Raspbian- Octave - installing packages


26 posts   Page 1 of 2   1, 2
by greglocock » Wed Dec 05, 2012 12:44 am
This is probably embarrassingly obvious =- having installed Octave 3.6.2 using app-get, I now need to install the control package for Octave. Normally I'd do this by downloading the package from sourceforge and then from inside Octave type> pkg install pkg install control-2.2.0.tar.gz

However when i do this I get a whole bunch of error messages probably because I'm not logged in as su or root.

So how do I login as su or root and then run Octave?
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by greglocock » Wed Dec 05, 2012 4:40 am
sudo octave

apparently!
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by greglocock » Fri Dec 07, 2012 2:05 am
That worked for a few packages, but not the one I needed.
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by randomvibe » Thu Jan 03, 2013 7:44 am
Matlab vector programming has caught at an astonishing rate. It's arguably the most widely used language in the engineering community, academic and industry - moreso than Python. The problem for home use is cost - the basic license runs at about $7,000 USD.

But for basic Matlab operations including vector math, GNU Octave is virtually the same and free. So greglocock, you are on to something very big here. I commend you for your effort. Some basic questions for you...

* Did you download octave from here: ftp://ftp.gnu.org/gnu/octave ?
* There are several 3.6.2 tar files; which one did you pick?
* How did you put the tar file on the R-Pi? From windows 7 to the SD card? Where on the SD card?
* From within R-Pi, precisely how did you untar octave? Command line or startx?
* Once installed in R-Pi, how do you run Octave?
* In Octave environment, were you able to communicate with the R-Pi input/output pins?

Thank you.
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by Joel_Mckay » Fri Jan 04, 2013 7:40 am
In general, if you install some packages like NaN or the Matlab export tools it can cause inconsistent behavior. Additionally, some forge packages are not compatible after v3.0.5.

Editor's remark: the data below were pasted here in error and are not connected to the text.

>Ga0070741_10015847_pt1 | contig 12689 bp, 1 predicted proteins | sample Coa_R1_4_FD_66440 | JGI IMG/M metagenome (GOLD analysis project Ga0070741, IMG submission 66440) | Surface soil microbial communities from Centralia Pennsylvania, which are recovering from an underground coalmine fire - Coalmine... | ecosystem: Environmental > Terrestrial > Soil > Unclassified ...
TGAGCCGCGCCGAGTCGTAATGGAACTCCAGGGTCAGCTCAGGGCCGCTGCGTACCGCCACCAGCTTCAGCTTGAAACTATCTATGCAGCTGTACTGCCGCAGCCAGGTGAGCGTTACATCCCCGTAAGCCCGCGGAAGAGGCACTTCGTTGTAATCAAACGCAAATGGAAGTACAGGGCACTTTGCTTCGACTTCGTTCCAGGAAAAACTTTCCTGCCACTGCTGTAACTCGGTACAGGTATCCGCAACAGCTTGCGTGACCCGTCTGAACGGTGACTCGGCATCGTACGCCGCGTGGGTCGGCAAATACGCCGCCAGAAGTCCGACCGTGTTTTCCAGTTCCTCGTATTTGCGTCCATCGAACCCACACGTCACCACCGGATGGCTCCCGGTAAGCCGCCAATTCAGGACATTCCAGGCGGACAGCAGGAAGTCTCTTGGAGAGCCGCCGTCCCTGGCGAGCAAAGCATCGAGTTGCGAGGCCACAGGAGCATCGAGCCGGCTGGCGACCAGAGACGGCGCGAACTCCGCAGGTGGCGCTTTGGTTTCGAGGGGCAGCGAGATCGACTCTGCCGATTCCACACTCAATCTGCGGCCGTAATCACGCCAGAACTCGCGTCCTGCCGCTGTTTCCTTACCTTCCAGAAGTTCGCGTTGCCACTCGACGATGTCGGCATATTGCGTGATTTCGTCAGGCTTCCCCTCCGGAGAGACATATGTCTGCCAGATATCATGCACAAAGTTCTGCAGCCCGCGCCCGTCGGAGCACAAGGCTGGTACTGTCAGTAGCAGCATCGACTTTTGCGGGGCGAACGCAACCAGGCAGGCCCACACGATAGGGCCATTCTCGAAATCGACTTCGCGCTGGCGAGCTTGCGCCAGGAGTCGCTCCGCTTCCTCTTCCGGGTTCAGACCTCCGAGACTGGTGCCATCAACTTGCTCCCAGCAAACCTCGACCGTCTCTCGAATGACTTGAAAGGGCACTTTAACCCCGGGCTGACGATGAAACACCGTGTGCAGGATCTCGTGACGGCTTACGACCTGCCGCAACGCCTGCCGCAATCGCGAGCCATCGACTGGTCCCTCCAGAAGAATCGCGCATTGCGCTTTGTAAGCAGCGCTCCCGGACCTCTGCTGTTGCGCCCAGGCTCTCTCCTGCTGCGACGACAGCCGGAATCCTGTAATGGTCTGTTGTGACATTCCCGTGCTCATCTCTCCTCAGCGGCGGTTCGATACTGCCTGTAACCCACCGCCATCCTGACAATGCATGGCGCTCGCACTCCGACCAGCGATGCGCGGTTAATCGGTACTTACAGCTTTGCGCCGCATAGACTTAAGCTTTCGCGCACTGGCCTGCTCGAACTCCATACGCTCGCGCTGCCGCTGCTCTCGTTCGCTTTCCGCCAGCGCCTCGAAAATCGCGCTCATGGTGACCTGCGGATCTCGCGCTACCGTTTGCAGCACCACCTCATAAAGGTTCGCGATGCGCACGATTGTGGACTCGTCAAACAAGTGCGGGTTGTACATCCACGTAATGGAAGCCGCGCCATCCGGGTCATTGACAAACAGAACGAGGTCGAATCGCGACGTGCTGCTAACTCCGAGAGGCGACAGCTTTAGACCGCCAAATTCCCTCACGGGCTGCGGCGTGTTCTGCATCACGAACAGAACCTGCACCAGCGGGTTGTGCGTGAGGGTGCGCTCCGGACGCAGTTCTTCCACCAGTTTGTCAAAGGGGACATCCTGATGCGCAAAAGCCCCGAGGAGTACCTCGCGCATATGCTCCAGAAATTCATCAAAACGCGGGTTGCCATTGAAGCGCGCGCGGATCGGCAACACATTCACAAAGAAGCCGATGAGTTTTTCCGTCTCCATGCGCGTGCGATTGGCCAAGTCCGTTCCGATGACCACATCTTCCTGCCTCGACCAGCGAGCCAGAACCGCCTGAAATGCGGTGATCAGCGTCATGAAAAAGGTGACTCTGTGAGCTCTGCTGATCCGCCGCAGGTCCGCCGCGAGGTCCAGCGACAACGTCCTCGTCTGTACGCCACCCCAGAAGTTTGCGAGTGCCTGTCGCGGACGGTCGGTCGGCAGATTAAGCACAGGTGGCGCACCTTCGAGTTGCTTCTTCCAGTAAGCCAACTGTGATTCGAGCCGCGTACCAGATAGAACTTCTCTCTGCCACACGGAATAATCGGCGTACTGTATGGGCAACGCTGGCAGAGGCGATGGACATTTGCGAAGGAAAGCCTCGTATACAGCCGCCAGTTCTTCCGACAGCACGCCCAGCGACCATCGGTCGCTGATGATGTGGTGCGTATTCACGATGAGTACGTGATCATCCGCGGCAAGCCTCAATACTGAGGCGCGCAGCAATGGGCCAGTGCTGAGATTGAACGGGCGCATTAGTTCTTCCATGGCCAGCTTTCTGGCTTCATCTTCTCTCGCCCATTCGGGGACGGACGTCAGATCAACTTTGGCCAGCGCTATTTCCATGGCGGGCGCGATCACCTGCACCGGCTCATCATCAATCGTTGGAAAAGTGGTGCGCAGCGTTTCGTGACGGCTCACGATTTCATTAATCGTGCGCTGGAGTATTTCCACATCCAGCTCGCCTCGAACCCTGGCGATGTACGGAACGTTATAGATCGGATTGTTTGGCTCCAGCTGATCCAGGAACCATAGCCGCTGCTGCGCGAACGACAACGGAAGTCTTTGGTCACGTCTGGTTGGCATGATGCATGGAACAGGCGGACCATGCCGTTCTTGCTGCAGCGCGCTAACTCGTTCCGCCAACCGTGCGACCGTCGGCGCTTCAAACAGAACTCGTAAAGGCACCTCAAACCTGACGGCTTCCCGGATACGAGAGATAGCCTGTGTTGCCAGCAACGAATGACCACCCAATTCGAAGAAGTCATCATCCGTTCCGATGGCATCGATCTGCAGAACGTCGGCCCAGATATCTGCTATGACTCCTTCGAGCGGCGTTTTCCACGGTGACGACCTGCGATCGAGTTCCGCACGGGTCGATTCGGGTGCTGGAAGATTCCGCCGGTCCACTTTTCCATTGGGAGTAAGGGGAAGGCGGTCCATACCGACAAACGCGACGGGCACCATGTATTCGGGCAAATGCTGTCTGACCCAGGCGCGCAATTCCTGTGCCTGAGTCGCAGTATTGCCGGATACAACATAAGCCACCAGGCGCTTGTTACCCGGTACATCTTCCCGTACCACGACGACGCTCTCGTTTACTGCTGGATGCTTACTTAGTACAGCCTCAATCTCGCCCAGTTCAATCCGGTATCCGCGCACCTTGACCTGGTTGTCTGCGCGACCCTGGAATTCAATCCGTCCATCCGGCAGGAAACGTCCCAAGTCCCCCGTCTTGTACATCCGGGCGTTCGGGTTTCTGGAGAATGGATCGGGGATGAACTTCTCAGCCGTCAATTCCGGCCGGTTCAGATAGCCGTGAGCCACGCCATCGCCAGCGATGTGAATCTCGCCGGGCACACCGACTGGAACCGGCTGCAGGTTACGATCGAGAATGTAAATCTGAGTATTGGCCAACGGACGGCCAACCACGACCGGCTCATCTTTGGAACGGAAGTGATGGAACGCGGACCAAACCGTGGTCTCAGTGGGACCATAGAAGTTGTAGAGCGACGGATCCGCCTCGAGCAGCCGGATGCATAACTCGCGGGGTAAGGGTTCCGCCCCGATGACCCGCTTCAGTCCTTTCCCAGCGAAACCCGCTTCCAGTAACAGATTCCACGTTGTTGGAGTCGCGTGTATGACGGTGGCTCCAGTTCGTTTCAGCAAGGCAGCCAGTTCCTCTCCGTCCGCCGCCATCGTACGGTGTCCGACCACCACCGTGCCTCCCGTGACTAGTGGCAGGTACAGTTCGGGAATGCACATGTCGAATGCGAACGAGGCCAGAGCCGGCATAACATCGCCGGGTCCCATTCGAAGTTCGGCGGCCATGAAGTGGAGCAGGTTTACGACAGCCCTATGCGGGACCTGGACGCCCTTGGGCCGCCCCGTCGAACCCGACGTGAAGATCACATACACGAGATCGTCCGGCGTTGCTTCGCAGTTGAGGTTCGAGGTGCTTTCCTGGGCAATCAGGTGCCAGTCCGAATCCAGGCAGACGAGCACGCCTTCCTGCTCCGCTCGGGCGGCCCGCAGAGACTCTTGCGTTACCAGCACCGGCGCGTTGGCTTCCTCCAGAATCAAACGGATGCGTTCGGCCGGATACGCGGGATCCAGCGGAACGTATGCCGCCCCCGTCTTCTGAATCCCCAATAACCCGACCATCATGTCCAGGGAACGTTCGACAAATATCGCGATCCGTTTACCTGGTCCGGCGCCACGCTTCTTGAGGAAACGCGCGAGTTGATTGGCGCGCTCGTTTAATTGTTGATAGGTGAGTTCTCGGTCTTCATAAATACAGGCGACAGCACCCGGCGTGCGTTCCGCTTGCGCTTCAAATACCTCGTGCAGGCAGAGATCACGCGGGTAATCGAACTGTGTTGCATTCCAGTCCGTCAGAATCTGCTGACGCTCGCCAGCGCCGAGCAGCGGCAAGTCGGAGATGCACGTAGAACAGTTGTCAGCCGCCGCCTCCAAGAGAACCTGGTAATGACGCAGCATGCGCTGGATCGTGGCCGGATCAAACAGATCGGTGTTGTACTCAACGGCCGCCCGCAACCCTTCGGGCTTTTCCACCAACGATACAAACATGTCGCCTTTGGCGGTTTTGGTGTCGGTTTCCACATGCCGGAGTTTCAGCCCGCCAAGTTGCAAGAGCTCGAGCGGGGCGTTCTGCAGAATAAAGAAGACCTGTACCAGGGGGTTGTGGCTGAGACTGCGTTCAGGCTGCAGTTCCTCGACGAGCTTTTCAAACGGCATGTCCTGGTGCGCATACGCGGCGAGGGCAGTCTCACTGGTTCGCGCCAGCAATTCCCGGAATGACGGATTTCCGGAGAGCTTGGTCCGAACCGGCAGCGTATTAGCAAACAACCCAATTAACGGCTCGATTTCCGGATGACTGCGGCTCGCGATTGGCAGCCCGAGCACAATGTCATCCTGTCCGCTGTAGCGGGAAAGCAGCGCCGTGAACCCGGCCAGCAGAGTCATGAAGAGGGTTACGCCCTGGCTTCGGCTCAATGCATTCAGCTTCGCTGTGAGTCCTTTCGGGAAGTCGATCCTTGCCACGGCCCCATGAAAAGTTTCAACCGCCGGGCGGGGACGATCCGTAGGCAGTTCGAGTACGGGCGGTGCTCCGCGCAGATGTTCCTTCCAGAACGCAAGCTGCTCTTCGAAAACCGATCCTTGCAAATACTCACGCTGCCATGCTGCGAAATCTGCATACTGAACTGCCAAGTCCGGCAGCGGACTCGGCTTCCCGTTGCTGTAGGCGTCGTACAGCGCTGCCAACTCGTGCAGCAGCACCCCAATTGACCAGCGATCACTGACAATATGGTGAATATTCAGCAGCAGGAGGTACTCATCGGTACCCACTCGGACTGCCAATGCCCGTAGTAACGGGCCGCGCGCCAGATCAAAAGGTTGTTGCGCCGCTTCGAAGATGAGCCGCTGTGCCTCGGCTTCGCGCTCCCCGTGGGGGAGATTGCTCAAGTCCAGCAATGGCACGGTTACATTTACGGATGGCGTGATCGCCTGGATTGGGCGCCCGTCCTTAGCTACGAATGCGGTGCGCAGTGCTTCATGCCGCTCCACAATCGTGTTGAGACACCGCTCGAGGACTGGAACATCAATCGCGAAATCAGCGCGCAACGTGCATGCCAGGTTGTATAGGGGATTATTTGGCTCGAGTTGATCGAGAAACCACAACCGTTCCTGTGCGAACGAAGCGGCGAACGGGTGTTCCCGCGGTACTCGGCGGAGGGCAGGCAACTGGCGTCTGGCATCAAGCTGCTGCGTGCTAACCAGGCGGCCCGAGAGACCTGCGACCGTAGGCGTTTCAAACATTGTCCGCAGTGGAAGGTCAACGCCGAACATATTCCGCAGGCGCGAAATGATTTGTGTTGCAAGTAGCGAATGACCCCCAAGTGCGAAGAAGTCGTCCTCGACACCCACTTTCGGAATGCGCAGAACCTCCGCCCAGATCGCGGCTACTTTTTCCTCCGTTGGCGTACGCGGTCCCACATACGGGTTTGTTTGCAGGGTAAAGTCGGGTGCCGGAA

I detail how to install octave 3.6 with stats packages here:
[url]
viewtopic.php?f=34&t=27348
[/url]

I would suggest doing a "apt-get --purge remove you selections", apt-get update, and then follow the package list & octave forge pkg list above...

Best of luck,
J

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by Andy1978 » Fri Jan 04, 2013 7:04 pm
The maintainer already build the forge packages for you.
For example octave-control: http://archive.raspbian.org/raspbian/pool/main/o/octave-control/

So instead using "pkg -forge install ..." on a debian bases system you should use
Code: Select all
aptitude install octave-control


Regards, Andy
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by Joel_Mckay » Sat Jan 05, 2013 2:27 am
Apt-get is the normal ideal way to handle the dependencies, but in this case there are packages for 3 different versions of octave with incompatibilities :shock: .

Optionally, one could use the following to handle large dependency lists, and still use the up-to-date internal version matched octave pkgs:
Code: Select all
apt-cache depends  octave-gsl
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by randomvibe » Mon Jan 07, 2013 8:03 am
Joel_Mckay, Andy1978, have you interacted with the GPIO pins from Octave code?
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by Andy1978 » Wed Jan 09, 2013 10:15 am